Technology has proven its worth in providing information and dispersing knowledge, but it appears that none of this is enough. Even in the virtual real estate pool, no chunk of information can replace the hands-on learning experience that the traditional method provides.
You might find a hundred resources over the web, but none of them will be enough to supply you with everything you need to know about real estate. True learning comes with real interaction.
As Spencer Rascoff, CEO of Zillow, said, “When push comes to shove, and it comes time to sell their home, the transaction is so infrequent and so highly emotional and expensive — and consumers are so prone to error — that they turn to a professional.”
With a program, you can’t fully assess your progress in learning, but with a human adviser, you can have a better perspective on things.
4. Fear of falling prey to online scams
The internet is crowded with a lot of information — some of it is relevant, and some is not. Of all the sites found on the web, the ones that are just meant to trick and swindle helpless victims are few and far between. This is why the non-techie client base of the real estate industry is entitled to dislike new technologies.
Scams that can potentially wreck a person financially, psychologically and emotionally are all over the web. If the terms of that condo for sale sounds too good to be true, it might be a scam.
Sketchy advertising is a common identifier of shady deals. When you’re not sure if the buyer of your condominium is a scammer or not, do further research and report the person to an authority.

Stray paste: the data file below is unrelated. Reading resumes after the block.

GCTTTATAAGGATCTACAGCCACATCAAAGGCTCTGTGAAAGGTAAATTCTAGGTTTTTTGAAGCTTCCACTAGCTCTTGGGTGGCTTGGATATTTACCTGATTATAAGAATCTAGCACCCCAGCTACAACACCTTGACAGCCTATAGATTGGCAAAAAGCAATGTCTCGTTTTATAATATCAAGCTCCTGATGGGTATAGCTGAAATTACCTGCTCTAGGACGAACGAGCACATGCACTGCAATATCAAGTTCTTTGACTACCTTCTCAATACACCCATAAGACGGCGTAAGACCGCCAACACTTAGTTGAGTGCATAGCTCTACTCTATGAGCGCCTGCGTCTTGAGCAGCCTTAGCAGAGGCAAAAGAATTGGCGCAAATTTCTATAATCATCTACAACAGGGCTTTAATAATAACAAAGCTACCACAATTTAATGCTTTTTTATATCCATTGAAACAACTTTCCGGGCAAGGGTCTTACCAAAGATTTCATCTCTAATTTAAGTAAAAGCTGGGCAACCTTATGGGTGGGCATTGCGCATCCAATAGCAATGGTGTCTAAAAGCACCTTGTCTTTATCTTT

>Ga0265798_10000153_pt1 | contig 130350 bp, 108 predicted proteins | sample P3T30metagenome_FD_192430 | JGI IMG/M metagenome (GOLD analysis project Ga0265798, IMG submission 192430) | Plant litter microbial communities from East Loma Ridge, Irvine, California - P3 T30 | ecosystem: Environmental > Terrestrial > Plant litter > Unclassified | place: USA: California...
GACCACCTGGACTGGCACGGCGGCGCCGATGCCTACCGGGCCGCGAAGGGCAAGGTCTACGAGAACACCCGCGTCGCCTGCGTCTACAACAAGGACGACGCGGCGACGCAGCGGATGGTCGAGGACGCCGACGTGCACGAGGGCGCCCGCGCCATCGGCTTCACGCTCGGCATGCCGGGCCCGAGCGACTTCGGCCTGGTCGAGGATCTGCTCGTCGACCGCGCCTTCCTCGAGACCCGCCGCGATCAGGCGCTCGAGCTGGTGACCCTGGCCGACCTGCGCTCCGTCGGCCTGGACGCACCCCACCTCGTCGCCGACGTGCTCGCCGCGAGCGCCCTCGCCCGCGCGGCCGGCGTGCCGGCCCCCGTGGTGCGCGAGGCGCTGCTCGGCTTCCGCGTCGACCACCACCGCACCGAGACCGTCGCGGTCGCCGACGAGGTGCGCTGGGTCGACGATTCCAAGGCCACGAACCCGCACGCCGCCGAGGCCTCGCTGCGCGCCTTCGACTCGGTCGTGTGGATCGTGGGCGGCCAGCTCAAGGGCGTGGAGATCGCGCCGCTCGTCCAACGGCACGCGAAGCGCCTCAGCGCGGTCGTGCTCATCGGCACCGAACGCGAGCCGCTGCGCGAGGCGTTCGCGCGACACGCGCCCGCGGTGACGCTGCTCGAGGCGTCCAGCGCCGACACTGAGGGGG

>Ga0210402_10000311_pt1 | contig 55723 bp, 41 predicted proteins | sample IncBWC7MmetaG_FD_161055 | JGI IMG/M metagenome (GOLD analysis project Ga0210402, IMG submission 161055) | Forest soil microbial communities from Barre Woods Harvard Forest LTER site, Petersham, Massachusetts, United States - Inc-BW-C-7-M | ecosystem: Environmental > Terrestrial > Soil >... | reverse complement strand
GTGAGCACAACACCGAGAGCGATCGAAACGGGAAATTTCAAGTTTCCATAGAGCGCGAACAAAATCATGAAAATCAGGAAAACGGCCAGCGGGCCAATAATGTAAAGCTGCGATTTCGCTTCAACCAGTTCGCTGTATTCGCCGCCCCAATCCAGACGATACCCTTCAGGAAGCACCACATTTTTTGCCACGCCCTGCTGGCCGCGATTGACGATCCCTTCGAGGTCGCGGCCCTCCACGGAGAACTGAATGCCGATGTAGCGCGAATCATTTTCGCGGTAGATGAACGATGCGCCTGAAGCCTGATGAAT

But remember to do this only when you have significant evidence that the person is not legit. Otherwise, just block further communication with the person.
It is natural for older clients to steer away from something that they deem to have a high-risk factor. It’s better to use a system that is outdated but more reliable than use a new way that can cause serious damage.
5. Need for personal advice from real professionals
“We will never be a point-and-click industry,” Phil Faranda, owner of J. Philip Real Estate in Westchester County, New York, said. “You will always need a trusted adviser to ensure that you get the best terms possible. The stakes are so high. If you want to do a do-it-yourself project, build a hovercraft.”
He could not have been more right. Indeed, this is exactly the reason real estate companies have not killed off their brokers.
Despite the growing popularity of technology in the millennial sector, almost everyone still agrees that it is not always the answer to every problem. Technology has its own downsides, too.
In a study conducted by Elon University, 92 percent of student respondents agreed that technology has negative effects on face-to-face communication, and that is despite the fact that 97 percent of them bring their mobile gadgets wherever they are.
If millennials themselves understand the adverse effects of technology on their personal interactions, how much more do non-millennials? It’s easy to see how technology has changed the real estate industry.
Nonetheless, baby boomers still prefer real estate agents over lifeless screens because they need somebody to help them with price negotiations, paperwork, financial arrangements and other technical duties. But most importantly, they need the guidance of a trusted real estate agent to help them make the right decisions when buying or selling a property.
These are only five of the reasons some people still hold on to the traditional methods of doing business. New real estate technologies might be convenient for some, but the industry should also consider those who are not comfortable using them.
As Rich Barton, founder of Expedia and Zillow, said, “It was obvious to us, regardless of how relatively frustrated consumers were with the whole process, how important that agent relationship was to customers. No robots were going to eliminate the agents.”
Jona Jone is a former mortgage originator in Philadelphia; she’s a business and property specialist who writes about real estate investment, business, parenting and living at Vistage Executive Street Blog.